, describe the degree of their indifference for wealth and all its advantages. One does not well know what motives to propose to them when one would persuade them to any service. It is vain to offer them money; they answer they are not hungry.' And Vanegas confirms the whole, assuring us that “ambition they have none, and are more desirous of being thought strong than valiant. The objects of ambition with us—honor, fame, reputation, riches, posts, and distinctions, are unknown among thein. So that this powerful spring of action, the cause of so inuch seeming good and real evil in the world, has no power over

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them. In a word, these unhappy mortals may be compared to children, in whom the development of reason is not completed.”

Now all these peculiarities, although in the unenlightened states of Greece they would have entitled their possessors to immortal honor, as having reduced to practice those rigid and abstemious maxims, the mere talking about which acqui: ed certain old Greeks the reputation of sages and philosophers ;yet, were they clearly proved in the present instance to betoken a most abject and brutified nature, totally beneath the human character. But the benevolent fathers, who had undertaken to turn these unhappy savages into dumb beasts, by dint of argument, advanced still stronger proofs; for as certain divines of the sixteenth century, and among the rest Lullus, affirm—the Americans go naked, and have no beards 4" They have nothing,". says Lullus, “ of the reasonable animal, except the mask.”—And even that mask was allowed to avail them but little, for it was soon found that they were of a hideous copper complexion-and being of a copper complexion, it was all the same as if they were negroes—and negroes are black, “and black,” said the pious fathers, devoutly crossing themselves, “is the color of the Devil!" Therefore, so far from being able to own property, they had no right even to personal freedom—for liberty is too radiant a deity to inhabit such gloomy temples. All which circumstances plainly convinced the righteous followers of Cortes and Pizarro, that these miscreants had no title to the soil that they infested—that they were a perverse, illiterate, dumb, beardless, black-seedmere wild beasts of the forests, and like them should either be subdued or exterminated.

From the foregoing arguments, therefore, and a variety of 01.hers equally conclusive, which I forbear to enumerate, it is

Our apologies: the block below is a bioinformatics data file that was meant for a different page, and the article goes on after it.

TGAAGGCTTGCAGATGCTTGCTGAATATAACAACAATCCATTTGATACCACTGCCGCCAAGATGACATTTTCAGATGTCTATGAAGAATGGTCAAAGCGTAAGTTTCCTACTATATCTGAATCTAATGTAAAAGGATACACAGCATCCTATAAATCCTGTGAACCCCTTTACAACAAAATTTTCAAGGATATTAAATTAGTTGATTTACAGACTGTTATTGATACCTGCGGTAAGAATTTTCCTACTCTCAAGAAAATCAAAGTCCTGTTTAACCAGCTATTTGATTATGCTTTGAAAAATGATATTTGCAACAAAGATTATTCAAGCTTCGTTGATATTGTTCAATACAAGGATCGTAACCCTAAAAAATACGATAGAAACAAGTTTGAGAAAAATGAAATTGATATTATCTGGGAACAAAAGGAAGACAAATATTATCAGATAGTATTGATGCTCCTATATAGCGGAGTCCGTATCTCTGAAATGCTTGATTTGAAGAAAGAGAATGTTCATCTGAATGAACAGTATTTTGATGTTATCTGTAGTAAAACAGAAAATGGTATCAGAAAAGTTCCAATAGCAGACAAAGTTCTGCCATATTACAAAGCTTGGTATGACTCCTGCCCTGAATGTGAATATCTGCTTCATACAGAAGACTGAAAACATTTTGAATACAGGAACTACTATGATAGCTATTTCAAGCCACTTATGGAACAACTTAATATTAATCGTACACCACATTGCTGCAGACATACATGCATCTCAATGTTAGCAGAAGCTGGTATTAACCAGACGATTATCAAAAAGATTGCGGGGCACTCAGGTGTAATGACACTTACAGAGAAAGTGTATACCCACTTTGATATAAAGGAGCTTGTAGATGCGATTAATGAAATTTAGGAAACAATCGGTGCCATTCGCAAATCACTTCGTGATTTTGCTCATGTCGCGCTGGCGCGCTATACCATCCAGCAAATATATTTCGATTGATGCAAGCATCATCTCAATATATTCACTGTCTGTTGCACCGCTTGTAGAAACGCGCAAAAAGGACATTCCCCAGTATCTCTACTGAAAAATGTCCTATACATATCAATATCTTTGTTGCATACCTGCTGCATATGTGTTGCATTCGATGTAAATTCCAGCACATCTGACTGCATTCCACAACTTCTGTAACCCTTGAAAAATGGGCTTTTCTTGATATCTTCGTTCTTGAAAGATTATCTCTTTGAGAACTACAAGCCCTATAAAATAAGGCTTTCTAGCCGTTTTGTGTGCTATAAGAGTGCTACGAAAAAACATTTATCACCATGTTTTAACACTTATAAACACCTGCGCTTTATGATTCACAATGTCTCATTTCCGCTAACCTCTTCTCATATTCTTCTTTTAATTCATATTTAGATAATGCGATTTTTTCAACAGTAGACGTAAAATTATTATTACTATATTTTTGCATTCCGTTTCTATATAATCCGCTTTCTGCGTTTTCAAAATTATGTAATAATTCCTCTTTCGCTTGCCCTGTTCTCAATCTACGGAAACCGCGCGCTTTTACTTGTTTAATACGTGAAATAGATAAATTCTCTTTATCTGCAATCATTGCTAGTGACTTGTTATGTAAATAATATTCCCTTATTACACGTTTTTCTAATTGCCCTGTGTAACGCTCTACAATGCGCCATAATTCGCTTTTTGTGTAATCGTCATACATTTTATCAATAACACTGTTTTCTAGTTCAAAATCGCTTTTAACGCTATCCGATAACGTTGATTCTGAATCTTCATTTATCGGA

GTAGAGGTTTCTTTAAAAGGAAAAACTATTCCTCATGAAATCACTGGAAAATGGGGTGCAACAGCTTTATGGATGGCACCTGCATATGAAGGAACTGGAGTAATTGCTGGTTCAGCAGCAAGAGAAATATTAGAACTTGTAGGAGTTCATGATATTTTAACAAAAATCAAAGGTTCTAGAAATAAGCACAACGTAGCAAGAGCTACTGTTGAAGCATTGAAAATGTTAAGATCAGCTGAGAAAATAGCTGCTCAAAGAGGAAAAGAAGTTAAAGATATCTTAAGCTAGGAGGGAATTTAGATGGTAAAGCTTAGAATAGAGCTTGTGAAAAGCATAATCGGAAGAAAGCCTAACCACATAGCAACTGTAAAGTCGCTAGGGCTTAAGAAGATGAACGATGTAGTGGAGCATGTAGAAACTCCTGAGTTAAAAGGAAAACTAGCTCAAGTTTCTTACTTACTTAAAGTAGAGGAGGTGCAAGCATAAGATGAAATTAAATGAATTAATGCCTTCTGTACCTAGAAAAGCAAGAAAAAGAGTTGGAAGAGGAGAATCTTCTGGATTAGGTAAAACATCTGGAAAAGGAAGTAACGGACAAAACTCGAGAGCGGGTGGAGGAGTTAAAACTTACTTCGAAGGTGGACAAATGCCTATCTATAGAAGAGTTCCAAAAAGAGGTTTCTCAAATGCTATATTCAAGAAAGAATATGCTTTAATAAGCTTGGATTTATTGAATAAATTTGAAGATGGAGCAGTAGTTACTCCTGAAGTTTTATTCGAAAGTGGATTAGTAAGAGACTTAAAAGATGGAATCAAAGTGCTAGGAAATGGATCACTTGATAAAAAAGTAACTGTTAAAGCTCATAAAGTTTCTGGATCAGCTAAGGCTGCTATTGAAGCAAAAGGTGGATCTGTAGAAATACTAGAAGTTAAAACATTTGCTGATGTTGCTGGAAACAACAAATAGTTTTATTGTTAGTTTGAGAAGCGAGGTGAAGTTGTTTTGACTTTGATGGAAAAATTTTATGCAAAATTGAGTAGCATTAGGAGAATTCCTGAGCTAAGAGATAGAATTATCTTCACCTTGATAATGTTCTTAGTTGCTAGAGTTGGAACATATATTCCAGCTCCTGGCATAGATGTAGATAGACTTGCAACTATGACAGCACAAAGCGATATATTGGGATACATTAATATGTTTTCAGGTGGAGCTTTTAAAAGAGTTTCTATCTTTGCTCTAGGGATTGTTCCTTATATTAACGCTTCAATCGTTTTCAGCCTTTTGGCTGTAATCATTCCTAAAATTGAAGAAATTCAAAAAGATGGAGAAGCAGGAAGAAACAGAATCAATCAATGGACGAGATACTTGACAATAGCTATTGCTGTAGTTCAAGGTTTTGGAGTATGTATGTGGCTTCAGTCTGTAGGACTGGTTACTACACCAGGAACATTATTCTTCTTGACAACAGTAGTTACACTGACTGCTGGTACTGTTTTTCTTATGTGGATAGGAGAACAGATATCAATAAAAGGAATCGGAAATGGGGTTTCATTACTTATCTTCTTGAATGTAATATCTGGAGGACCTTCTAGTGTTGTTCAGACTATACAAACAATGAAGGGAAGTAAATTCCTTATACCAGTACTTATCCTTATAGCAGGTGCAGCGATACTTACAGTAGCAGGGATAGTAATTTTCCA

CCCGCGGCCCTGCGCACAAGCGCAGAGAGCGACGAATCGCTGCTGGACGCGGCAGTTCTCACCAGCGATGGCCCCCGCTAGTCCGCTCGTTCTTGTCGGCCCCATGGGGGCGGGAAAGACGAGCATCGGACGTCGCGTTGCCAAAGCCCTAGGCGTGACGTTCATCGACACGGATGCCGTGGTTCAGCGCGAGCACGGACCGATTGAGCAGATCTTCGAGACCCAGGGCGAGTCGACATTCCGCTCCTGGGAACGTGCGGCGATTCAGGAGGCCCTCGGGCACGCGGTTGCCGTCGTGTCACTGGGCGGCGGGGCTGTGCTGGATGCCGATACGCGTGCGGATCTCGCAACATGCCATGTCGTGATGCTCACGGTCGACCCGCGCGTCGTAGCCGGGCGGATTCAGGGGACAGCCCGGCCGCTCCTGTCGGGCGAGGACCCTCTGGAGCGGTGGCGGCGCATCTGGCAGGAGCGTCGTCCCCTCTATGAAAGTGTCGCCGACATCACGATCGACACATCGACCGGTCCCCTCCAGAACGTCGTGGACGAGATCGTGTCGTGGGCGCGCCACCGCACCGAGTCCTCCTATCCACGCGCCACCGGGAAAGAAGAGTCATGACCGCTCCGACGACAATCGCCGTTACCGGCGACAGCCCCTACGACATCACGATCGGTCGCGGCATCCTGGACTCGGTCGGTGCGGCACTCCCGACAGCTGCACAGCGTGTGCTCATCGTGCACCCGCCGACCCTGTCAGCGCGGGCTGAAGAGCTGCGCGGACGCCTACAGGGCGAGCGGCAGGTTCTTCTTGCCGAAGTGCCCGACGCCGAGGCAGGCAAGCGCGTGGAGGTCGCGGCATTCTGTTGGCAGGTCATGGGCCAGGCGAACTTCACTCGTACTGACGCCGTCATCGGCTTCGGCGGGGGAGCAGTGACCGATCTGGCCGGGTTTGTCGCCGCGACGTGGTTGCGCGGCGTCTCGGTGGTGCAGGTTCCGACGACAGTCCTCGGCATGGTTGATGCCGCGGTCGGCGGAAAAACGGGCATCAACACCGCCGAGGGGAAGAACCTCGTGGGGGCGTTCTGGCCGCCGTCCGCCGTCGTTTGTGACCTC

clearly evident that this fair quarter of the globe when first visited by Europeans, was a howling wilderness, inhabited by nothing but wild beasts; and that the transatlantic visitors acquired an incontrovertible property therein, by the riyht of discovery.

This right being fully established, we now come to the next, which is the right acquired by cultivation. 6. The cultivation of the soil,” we are told, “is an obligation imposed by nature on mankind. The whole world is appointed for the nourishment of its inhabitants : but it would be incapable of doing it, was it uncultivated. Every nation is then obliged by the law of nature to cultivate the ground that has fallen to its share. Those people, like the ancient Germans and modern Tartars, who, having fertile countries, disdain to cultivate the earth, and choose to live by rapine, are wanting to themselves, and deserve to be exterminated as savage and pernicious beasts."*

Now it is notorious, that the savages knew nothing of agriculture, when first discovered by the Europeans, but lived a most vagabond, disorderly, unrighteous life,-rambling from place to place, and prodigally rioting upon the spontaneous luxuries of nature, without tasking her generosity to yield them any thing more; whereas it has been most unquestionably shown, that Heaven intended the earth should be ploughed and sown, and manured, and laid out into cities, and towns, and farms, and country seats, and pleasure grounds, and public gardens, all which the Indians knew nothing about—therefore, they did not improve the talents Providence had bestowed on themtherefore, they were careless stewards—therefore, they had no right to the soil--therefore, they deserved to be exterminated.

It is true, the savages might plead that they drew all the

* Vattel, b. i. ch. 17.